• What outcomes would you expect to see from addressing these challenges?
  • What can you do to get started so you’re not standing still while the world keeps moving?
Find the outcomes that will affect your organisation's strategy

When developing your digital transformation strategy, this helps to root everything you do back to why you’re doing it and the value it brings to your organisation and your users. Your org strategy comes first, then how these challenges will affect your ability to deliver it, then the outcomes you would expect to see by addressing the challenges, followed by the ways in which you are then choosing to tackle them. 

You are still going to need to look at the common things you see in most of the models out there such as user centered ways of working, rapid innovation and iteration, business flexibility and agility, better use of data, good technology decisions and building digital capabilities etc. But linking them to your organisational strategy through these challenges and outcomes gives you a way of discussing where to put your effort, which is a much more constructive conversation to have when getting your buy-in.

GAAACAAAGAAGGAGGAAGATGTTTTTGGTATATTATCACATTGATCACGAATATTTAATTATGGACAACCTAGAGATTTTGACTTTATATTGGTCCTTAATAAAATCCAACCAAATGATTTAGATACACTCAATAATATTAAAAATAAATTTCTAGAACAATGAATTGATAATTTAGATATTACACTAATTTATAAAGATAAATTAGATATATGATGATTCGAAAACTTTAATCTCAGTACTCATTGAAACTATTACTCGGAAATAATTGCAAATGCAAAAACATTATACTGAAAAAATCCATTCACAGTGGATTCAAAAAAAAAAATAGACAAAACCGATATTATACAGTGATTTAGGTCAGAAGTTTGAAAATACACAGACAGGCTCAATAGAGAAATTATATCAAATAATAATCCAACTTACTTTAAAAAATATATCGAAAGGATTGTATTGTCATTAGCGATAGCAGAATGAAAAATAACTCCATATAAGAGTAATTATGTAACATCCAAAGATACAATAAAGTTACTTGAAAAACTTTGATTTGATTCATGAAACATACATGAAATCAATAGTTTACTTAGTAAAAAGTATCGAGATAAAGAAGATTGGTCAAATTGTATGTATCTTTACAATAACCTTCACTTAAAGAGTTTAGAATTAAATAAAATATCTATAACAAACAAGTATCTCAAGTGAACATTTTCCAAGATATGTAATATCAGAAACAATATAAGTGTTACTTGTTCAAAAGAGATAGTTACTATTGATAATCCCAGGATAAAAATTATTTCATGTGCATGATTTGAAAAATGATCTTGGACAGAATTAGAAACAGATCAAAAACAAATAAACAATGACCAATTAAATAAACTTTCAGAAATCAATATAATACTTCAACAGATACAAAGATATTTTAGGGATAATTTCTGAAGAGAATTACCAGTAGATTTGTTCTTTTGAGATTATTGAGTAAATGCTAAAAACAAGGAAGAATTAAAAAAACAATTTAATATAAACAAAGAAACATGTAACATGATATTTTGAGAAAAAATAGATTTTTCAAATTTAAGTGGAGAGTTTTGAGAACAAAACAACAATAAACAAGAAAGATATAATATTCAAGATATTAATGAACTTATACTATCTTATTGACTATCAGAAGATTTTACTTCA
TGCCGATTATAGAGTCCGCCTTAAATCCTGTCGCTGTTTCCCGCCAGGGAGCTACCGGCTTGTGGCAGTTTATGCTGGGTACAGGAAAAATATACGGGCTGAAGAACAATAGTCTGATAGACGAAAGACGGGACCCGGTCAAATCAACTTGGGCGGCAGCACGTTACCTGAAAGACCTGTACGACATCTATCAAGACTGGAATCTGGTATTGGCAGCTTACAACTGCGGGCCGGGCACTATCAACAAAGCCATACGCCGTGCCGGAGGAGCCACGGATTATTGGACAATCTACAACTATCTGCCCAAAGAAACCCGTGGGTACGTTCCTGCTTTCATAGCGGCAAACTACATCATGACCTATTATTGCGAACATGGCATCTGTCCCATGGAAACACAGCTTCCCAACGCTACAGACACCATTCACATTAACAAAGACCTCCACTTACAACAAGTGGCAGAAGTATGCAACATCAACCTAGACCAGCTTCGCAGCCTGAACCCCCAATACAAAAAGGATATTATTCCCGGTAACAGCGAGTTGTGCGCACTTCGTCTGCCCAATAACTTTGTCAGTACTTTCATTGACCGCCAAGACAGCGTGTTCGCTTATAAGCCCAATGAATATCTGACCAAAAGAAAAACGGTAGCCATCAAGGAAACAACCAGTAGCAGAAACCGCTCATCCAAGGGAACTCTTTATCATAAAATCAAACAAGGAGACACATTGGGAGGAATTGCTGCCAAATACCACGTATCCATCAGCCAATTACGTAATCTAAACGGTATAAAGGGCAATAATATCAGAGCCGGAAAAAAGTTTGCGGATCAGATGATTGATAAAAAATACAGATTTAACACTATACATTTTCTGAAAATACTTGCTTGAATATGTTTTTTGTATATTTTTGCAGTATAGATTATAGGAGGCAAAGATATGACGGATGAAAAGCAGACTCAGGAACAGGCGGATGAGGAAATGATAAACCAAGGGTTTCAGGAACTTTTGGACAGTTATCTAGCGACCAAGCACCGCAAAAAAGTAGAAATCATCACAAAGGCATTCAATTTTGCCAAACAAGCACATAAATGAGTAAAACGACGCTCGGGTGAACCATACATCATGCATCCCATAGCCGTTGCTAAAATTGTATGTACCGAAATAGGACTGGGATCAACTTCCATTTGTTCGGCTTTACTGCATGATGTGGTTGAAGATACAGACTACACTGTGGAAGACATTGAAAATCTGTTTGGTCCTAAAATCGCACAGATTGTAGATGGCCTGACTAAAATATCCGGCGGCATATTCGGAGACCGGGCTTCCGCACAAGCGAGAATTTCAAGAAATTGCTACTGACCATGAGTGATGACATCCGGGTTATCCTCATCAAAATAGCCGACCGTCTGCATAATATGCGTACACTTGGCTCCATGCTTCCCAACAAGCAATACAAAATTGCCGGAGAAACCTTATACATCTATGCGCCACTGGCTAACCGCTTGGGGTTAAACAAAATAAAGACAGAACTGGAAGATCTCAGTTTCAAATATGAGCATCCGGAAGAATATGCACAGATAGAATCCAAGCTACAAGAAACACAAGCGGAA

A few years ago it was common to reference Blockbuster Video and Netflix as the paragon of digital transformation cautionary tales. And that was useful when we still remembered going to the video shop and there weren’t many other streaming platforms around. But now with Disney+ overtaking in subscriber numbers in a massively diffused market, it feels like the conversation has moved on from ‘how do we become more Netflix?’ because the world has moved on. 

These challenges are universal and illustrate the risks to all organisations, natively digital or not. Reviewing and constantly addressing these challenges, rather than blindly copying a model which has worked before, will give you a far more convincing reason to get behind the change your organisation needs.


Get in touch to talk more about your organisation's digital transformation strategy.